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Recital 'In Memoriam' of Mihaela Ursuleasa - at the Vienna Konzerthaus

Friday, 14 February 2014 , ora 8.36
 
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On Wednesday, 12th February, 2014, the trio made up of Julian Rachlin – violin, Mischa Maisky – cello and Itamar Golan – piano gave a special recital to commemorate the pianist Mihaela Ursuleasa at the Konzerthaus in Vienna. The profit will go to Stephania Ursuleasa, the late pianist’s daughter.


The cellist Julian Rachlin was kind enough to share with us a few details about the event and memories of the late pianist:


Julian Rachlin, last night you gave a recital at the Vienna Konzerthaus with the cellist Mischa Maisky and the pianist Itamar Golan. The event was dedicated to Stephanie Ursuleasa, the daughter of Mihaela Ursuleasa, the pianist who passed away in the summer of 2012. Because this is a benefit concert – what did you hope to obtain and what was the result of yesterday’s evening?

We gave this concert in an attempt to help Stephanie receive as large a sum of money as possible, because she is now a child with no parents. This is what we aimed to do as soon as we heard about the tragic death of our dear friend Mihaela Ursuleasa. We do not know yet how much money has been raised, but we were sold out weeks before the event and we hope this concert can help a little. This was, after all, our goal.


... and it is remarkable what you, the late pianist’s friends, did. As a matter of fact, other musicians, such as, violinist Patricia Kopatchinskaja, the members of the Belcea Quartet and pianist Fazil Say, have organised such concerts, not only to keep the memory of Mihaela Ursuleasa alive, but also to help her daughter financially. Could you tell us a bit about Stephanie Ursuleasa’s life as it is these days?

I know her grandmother is taking care of her, I know Stephanie goes to ballet classes and, insofar as her situation allows it, she has a normal childhood. Well, of course, we cannot really talk about normalcy here, but everyone is trying to support the girl as much as possible; I saw her yesterday and she was absolutely adorable. I am not very close to her grandmother, but it was great to see them again and to notice the girl is beautiful, smart, speaks several languages. All of us who have known and appreciated Mihaela think that it is our duty to help her daughter as she grows up.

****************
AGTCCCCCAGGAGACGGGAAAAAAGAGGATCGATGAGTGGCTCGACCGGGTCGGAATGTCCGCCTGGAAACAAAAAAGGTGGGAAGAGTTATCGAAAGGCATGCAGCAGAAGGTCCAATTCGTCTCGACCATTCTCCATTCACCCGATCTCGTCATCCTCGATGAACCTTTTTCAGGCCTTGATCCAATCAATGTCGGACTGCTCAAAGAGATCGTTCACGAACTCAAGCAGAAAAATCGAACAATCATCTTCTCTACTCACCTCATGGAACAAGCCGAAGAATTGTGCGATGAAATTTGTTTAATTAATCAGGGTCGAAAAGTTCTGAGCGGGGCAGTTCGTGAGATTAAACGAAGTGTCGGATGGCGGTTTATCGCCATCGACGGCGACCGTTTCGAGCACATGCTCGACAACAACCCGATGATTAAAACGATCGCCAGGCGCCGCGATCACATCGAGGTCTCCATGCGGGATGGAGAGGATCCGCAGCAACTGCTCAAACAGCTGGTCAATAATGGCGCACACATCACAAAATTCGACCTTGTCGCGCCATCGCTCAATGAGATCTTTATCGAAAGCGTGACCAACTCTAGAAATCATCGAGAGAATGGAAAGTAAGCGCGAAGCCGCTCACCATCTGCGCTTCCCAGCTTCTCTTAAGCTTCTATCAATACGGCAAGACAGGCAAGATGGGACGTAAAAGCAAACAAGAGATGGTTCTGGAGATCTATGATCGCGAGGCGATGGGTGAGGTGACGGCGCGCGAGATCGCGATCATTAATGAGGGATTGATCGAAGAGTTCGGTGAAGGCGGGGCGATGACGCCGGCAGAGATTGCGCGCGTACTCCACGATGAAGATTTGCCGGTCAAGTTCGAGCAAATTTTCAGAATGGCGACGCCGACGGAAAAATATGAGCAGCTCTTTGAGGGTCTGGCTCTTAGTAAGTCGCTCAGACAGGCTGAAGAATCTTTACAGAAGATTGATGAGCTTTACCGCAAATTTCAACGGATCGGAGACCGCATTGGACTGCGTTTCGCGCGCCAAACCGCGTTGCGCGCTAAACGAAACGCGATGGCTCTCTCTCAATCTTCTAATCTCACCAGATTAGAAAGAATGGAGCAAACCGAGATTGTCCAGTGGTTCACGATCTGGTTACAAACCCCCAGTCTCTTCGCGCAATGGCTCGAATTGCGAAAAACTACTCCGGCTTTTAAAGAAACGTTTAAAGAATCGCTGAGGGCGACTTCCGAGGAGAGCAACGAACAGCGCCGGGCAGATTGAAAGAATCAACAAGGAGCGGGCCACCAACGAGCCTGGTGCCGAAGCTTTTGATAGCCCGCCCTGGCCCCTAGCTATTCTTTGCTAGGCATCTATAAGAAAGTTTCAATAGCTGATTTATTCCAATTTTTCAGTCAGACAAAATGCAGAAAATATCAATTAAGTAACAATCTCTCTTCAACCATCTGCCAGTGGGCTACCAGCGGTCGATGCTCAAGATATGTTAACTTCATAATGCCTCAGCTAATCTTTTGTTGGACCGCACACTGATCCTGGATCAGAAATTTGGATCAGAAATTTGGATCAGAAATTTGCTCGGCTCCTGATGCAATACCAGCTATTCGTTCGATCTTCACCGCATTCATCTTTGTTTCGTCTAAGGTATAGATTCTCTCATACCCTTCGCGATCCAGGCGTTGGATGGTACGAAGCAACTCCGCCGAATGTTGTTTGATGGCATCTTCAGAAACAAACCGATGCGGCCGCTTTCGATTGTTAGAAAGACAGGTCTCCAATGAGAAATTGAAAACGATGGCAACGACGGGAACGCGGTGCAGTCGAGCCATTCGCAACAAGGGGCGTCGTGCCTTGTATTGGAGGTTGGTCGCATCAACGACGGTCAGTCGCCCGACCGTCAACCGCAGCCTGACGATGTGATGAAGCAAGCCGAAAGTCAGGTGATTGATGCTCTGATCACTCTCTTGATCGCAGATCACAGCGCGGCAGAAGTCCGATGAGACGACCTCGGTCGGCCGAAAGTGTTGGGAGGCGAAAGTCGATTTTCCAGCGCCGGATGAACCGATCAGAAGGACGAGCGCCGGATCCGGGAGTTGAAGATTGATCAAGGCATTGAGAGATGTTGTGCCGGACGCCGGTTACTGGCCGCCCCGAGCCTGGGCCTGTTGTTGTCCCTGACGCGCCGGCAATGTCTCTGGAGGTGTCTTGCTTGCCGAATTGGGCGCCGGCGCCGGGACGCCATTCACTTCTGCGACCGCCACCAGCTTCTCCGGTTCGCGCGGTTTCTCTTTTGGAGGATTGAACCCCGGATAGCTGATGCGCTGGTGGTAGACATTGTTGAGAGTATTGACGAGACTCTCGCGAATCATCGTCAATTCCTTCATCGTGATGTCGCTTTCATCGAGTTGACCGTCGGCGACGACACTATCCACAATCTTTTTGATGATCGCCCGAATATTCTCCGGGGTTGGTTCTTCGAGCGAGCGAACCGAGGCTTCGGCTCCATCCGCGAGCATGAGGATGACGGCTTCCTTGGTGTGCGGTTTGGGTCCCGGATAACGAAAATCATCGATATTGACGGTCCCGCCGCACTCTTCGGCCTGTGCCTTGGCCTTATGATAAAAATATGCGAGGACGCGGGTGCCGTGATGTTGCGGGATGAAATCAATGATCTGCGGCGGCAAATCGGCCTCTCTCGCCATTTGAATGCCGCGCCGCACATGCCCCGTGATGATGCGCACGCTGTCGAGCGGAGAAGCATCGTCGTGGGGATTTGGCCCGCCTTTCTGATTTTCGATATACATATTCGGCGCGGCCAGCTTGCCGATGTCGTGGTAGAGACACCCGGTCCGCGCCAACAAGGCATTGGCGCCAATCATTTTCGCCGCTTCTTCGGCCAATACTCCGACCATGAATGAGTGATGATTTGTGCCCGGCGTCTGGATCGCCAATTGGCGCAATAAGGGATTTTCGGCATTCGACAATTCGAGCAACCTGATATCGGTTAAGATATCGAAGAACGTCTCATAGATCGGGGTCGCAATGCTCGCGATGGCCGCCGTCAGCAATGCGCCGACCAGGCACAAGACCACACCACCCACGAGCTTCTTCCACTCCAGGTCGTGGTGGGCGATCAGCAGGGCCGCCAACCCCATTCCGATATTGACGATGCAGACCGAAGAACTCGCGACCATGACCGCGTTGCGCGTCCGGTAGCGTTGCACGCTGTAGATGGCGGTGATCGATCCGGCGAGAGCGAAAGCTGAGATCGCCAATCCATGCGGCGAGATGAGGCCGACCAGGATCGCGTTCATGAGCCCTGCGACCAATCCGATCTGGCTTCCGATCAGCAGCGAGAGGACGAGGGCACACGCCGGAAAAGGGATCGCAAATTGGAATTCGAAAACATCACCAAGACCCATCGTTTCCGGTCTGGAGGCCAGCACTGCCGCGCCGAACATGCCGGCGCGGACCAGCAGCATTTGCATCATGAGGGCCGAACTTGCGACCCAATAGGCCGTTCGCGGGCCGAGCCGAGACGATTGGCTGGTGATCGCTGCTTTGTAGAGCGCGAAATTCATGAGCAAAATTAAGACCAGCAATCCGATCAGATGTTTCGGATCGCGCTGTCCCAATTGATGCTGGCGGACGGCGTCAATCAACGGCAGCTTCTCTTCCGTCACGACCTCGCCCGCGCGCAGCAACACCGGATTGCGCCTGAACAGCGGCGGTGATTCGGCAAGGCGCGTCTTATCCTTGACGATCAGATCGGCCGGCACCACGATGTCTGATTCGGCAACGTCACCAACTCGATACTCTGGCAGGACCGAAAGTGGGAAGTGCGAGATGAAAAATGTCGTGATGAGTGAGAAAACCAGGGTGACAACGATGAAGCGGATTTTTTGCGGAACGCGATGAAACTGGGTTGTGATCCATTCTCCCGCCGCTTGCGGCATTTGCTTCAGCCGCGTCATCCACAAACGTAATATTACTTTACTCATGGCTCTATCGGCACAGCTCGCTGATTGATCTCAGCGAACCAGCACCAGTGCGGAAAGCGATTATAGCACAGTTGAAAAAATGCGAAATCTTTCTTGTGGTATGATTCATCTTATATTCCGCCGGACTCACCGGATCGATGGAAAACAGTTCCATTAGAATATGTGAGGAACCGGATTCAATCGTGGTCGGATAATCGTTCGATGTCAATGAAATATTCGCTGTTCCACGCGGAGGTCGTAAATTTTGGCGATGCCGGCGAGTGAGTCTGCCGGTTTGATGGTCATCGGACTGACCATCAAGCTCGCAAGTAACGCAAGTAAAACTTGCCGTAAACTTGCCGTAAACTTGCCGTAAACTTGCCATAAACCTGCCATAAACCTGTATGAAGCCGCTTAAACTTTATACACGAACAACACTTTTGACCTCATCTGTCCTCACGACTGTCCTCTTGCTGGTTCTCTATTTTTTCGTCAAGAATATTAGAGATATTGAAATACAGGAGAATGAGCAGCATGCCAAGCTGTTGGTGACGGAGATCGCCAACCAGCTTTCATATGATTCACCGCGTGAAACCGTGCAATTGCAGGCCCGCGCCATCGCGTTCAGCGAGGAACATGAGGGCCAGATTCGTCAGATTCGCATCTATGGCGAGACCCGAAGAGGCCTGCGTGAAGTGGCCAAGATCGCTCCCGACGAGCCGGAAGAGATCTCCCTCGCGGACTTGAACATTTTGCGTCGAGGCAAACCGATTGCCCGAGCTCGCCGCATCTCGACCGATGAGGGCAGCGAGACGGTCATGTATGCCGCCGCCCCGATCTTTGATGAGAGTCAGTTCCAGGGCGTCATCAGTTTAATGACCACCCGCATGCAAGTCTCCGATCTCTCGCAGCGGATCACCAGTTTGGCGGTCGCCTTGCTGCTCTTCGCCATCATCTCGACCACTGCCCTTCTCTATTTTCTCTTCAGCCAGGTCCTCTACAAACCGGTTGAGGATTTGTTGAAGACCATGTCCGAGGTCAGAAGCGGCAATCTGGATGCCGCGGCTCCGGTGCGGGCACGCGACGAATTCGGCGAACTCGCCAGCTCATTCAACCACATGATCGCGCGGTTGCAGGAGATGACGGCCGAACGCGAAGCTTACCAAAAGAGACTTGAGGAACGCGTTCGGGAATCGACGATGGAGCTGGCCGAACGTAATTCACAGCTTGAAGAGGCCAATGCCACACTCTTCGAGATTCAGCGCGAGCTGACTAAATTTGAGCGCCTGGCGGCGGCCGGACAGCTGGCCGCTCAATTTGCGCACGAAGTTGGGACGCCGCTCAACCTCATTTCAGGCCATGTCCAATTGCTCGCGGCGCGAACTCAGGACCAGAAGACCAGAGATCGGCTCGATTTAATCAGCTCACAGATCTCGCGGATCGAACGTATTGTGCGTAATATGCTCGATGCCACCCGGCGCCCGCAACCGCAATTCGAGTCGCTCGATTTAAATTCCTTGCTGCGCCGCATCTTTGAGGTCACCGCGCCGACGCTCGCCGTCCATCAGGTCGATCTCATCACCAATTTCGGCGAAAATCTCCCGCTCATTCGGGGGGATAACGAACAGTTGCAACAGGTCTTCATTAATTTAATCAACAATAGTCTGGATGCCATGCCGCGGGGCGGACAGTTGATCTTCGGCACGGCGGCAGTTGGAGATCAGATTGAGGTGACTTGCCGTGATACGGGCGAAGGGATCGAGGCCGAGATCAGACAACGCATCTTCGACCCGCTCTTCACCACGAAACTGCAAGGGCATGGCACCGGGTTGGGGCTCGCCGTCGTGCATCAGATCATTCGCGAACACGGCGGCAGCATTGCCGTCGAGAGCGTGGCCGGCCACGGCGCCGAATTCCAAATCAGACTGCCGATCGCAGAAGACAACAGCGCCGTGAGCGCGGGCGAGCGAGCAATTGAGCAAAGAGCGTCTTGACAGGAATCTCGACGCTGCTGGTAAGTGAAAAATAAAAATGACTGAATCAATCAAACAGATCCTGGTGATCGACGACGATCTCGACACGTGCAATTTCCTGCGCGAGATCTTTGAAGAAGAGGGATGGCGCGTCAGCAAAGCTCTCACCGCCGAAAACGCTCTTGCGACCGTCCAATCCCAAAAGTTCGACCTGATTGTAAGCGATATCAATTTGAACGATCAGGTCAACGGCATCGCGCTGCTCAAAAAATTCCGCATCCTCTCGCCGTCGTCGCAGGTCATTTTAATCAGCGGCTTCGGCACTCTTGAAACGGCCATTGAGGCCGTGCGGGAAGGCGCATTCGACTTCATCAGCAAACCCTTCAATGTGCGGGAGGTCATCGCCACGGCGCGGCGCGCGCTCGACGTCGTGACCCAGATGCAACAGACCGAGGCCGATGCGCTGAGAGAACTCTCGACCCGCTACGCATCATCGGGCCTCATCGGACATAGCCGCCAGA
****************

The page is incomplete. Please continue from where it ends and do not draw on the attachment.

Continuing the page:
Coming back to yesterday’s concert – what opuses did you choose for the recital at the Konzerthaus?

We started with Bloch’s Prayers – the first for cello and piano, the second for piano and violin – then we said a few words about Mihaela. We told the audience she had been an extraordinary artist and a great personality, that her performances were full of virtuosity and feeling, they were always very deep and touching. We also said that above all of these, to me the most important thing was that Mihaela had been a wonderful being, a very generous lady, with a lot of humour and appetite for life, a lot of energy, and that this energy would shine on. Then we thanked the audience for their presence, because this was how they helped Mihaela’s beautiful daughter, Stephanie. And the concert itself was very good, it was a special one. I would like to add that Ioan Holender was among the audience last night, and I found that very touching, a symbolic gesture.


I think the significance of Bloch’s
Prayers is clear in this context. As for the other opuses you played at the Konzerthaus yesterday evening – were they the compositions that you have played with Mihaela Ursuleasa?

No, we didn’t play them with Mihaela. But it is important that both Mischa Maisky and Itamar Golan performed with her. In fact, I was the one who introduced them to each other, because they played together during my Festival.


Are you referring to the Dubrovnik Festival?

Yes, there, too, but it was also in Austria, where I organised a small chamber music festival for five years. But yes, mostly in Dubrovnik.


So you were the first of the yesterday evening’s three musicians who played with and met the Romanian artist. Do you remember when and how exactly you met her for the first time?

It was many years ago, when she had just come to Vienna. There were already a lot of people who appreciated her and once, as I was travelling with them by train, they started to talk to me about this wonderful girl who was going to arrive in Vienna. And since Vienna is a music village, everybody knows everybody. It is the capital of music world, but it is very small, so we all know each other. It didn’t take long until I met her and we became very good friends. We began to play together in various concerts and projects. She was a wonderful lady.


Do you have a special memory of Mihaela Ursuleasa that you could share with us?

She was a great cook and we had that in common because I like cooking, too, so we had evenings when we made food, invited all our friends, played chamber music for fun until 5 or 6 in the morning. It isn’t anything special for me, because we used to do that very often, but it is a lovely memory. I also cherish the free time that I spent with her outside music. Of course, the preparation for the concerts and the playing together were extraordinary experiences, as well.


Thank you for your time and kindness.



Irina Cristina Vasilescu
Translated by Irina Borțoi and Elena Daniela Radu
MTTLC, The University of Bucharest